Under the plantar surface of the rearfoot is a fat pad that naturally cushions us and guards the heel as we walk. When walking, there is a pressure equal to approximatly 2.5 times body weight on the rearfoot during heel strike, therefore it should be no surprise that we require that fat pad. Not having that fat pad there would most likely be inadequate shock reduction which could lead to several problems because of that inadequate shock absorption. The most common is just pain beneath the heel bone. The pain sensation will mostly show up on standing instead of so much on palpation. It isn't really a frequent reason for heel pain, but it is a significant reason as it can often be mistaken for plantar fasciitis and other reasons. Typically it is straightforward to identify as there is just not any cushioning under the rearfoot and you can easily feel the calcaneus.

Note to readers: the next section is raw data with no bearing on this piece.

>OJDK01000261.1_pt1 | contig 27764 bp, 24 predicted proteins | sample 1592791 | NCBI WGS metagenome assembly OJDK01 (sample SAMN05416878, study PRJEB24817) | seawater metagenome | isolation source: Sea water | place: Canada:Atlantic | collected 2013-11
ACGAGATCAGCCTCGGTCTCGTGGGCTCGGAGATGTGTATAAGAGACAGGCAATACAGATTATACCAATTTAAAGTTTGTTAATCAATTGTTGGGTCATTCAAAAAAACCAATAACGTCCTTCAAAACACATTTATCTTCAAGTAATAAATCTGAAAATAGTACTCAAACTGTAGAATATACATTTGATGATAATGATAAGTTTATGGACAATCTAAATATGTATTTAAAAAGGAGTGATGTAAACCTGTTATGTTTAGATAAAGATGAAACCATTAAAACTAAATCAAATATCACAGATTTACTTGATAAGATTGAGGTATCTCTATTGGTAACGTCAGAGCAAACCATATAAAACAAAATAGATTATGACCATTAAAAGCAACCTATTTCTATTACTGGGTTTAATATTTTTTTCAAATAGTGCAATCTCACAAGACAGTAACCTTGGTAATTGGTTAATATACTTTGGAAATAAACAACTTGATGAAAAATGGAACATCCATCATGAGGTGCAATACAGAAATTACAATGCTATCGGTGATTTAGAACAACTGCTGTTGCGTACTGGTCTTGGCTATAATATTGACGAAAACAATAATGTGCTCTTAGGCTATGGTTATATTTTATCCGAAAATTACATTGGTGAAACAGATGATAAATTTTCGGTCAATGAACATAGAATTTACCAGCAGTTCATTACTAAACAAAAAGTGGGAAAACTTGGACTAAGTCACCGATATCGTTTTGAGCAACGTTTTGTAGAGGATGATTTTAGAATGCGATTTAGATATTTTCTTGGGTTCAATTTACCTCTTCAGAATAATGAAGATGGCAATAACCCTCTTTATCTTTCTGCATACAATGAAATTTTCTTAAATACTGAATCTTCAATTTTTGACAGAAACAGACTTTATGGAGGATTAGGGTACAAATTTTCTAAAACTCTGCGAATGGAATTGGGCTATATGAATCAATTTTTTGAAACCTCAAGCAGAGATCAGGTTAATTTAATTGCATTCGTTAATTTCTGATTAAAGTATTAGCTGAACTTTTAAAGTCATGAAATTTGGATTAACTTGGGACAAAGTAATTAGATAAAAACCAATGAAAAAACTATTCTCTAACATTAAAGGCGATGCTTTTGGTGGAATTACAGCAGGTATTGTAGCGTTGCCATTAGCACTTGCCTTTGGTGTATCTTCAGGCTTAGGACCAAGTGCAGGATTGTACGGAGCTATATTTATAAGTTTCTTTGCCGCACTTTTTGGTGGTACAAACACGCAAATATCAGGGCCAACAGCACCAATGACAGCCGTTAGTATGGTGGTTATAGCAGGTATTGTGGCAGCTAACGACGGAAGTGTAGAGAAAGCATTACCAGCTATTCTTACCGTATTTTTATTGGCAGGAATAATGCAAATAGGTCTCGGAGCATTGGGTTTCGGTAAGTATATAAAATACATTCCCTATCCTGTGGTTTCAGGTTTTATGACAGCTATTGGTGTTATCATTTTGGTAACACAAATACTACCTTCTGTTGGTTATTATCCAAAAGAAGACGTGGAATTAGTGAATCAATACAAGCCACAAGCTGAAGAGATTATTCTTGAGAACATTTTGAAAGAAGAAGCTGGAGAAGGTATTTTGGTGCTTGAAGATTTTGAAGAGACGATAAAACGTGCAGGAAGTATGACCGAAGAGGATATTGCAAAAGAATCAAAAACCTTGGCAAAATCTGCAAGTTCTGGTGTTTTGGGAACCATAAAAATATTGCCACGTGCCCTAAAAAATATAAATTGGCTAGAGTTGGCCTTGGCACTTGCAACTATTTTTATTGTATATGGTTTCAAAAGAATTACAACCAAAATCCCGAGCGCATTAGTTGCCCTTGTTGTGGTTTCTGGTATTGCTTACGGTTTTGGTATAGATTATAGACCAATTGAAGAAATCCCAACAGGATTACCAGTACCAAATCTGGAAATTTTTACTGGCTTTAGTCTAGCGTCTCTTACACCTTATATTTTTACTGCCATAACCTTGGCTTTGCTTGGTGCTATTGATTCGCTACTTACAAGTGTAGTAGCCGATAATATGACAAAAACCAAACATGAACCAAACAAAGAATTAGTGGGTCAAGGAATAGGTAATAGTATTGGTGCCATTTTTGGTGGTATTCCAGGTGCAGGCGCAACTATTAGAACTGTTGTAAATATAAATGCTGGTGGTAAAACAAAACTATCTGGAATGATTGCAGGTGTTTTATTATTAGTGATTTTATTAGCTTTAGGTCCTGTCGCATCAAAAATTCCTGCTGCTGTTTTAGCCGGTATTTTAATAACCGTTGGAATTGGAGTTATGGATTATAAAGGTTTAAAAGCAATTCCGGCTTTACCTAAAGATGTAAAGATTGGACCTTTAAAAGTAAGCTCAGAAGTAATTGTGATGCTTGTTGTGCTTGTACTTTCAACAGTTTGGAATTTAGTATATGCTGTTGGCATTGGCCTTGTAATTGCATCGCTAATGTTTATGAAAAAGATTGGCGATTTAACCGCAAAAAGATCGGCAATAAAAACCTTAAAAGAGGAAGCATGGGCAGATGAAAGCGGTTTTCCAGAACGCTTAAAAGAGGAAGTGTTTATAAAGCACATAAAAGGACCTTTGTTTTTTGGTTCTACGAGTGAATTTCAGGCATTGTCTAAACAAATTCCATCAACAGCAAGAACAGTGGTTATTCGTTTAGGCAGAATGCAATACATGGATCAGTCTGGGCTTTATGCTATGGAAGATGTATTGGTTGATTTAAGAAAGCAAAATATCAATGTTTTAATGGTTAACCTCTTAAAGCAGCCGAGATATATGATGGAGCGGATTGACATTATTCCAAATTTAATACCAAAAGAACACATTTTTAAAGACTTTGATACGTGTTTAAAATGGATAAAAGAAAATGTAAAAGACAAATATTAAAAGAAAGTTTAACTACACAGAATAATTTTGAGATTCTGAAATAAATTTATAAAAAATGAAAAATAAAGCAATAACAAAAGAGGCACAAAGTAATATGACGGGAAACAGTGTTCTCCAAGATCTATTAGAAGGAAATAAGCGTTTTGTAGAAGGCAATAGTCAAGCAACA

The causes of fat pad atrophy are not completely obvious. The fat pad does waste away as we grow older normally and in some it simply wastes away more at a faster rate. Many people simply seem to develop this yet others usually do not. It's not linked to bodyweight problems. It might occur in some rheumatological disorders and runners because of the many years of pounding on the heel may perhaps be at a greater risk for fat pad atrophy. People with a higher arch foot (pes cavus) can also get a displacement of the fat pad which will make a similar problem to the atrophy.
The only method to manage fat pad atrophy is usually to replace the fat or substitute for the fat. This can be inserted in operatively or a cushioning heel pad in the footwear used that features a equivalent consistency to the atrophied fat pad. Cushioned footwear could also be used with or without extra cushioning. Operatively this can be an injectable fillers or perhaps an autograft utilizing your own fat cells.